To seek forgiveness is to seek God through his love and mercy. Seeking forgiveness requires you to leave pride behind and put yourself at the unfathomable mercy of God. And He never fails to welcome us back. This lesson, in and of itself, has been the hardest lesson for me to learn because I am way too hard on myself. I've always been that way...but God was never that way and He wants us to see that. This is an especially important lesson to start learning in a world that tempts imperfect people to sin and then plasters their sins all over magazines, ridiculing them and refusing to forgive. God's capacity and willingness to forgive is beyond our understanding. He does not love according to our rules or what we deem to be fair. His justice is far more merciful than our justice because it stems only from love and is unblemished by a need for retribution, convenience, or lack of understanding.
God called me to serve Him, as I was. I was unworthy of receiving him because I was weighed down by sin and felt awful for letting him down. Even so, I saw mercy and love in His call for participation. This love was manifested in a radiant "thank you" from Father Pio as I handed the wine. It was manifested in the radiant expression that Father Pio had on his face as he elevated the Eucharist and looked on it with true reverence and awe. It was also manifested in a realization that even though I unworthy, God still found worth in me. I was not worthy to receive His Son. However, I was worthy enough to serve a part in the sacrifice and this thought was very humbling. God chose us for this function not because we were worthy, but because He loved us. Nothing that we do will ever make us worthy. We are only worthy because His love makes us worthy. He loved us into existence and it is his love that keeps calling us towards Him even when we falter time and time again.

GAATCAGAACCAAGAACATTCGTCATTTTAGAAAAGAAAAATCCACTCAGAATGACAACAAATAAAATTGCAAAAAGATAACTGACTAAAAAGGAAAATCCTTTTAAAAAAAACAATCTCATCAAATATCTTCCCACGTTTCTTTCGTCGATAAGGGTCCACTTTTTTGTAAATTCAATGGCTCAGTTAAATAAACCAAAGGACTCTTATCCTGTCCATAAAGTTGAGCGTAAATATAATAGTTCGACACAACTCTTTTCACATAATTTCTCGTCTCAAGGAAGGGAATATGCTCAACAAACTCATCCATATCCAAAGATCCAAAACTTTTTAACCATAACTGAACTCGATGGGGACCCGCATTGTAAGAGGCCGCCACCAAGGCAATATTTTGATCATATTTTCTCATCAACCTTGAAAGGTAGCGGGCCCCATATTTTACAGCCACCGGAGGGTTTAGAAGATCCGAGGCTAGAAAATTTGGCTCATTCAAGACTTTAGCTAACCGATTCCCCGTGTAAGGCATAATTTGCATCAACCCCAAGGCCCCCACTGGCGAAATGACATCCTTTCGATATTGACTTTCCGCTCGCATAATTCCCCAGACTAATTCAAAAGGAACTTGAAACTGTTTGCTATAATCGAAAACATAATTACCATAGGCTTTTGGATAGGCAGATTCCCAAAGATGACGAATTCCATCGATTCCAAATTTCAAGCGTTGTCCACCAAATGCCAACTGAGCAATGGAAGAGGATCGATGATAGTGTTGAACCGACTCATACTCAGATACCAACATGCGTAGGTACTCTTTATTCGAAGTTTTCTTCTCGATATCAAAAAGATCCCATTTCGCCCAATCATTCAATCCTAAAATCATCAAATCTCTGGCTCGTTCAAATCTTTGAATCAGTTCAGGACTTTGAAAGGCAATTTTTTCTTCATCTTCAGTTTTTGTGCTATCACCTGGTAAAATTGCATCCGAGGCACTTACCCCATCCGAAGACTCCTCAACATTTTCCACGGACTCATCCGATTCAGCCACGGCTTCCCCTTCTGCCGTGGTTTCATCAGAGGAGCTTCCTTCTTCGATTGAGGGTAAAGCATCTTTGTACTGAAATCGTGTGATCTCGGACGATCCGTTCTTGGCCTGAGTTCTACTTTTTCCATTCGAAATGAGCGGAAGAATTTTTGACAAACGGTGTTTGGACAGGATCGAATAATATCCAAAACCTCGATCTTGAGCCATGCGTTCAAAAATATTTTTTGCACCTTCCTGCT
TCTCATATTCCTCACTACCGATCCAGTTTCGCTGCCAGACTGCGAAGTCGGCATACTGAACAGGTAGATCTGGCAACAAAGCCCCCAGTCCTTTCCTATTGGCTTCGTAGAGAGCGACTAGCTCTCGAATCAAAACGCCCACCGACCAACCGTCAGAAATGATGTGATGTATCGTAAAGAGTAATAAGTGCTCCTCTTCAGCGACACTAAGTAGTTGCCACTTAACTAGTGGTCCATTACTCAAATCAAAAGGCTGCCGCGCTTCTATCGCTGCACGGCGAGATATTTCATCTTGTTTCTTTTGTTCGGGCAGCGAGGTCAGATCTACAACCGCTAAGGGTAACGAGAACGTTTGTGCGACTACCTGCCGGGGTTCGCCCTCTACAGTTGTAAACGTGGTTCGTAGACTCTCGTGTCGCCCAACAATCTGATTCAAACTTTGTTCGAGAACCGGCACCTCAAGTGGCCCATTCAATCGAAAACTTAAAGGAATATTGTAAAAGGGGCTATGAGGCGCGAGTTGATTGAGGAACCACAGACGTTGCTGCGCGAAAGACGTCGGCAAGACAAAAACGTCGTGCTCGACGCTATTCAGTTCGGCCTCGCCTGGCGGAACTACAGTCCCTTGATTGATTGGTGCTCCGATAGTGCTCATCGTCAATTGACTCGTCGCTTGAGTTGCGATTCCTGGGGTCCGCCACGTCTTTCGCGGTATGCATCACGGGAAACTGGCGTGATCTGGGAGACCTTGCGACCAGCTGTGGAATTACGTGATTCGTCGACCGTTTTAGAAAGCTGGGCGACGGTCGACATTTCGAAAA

This past weekend before mass when my husband and I walked away from the Nativity Scene and towards the pew, we passed by the gifts to be given for this mass. A thought occurred to me to ask for a redo, through Padre Pio's intercession. We were both properly dressed and I did not smell of lab animals. I had even sewn some buttons on my coat by then, even though I had not worn it to mass. Most importantly, however, both my husband and I had gone to confession and were ready to receive. As we waited for mass to begin, an usher approached us. Lo and behold, God had listened and He had called us to Him again. God, it seems, believes in second chances and will always continue calling us to Him.
As for Padre Pio....he has yet to disappoint this extremely bothersome Catholic Geek.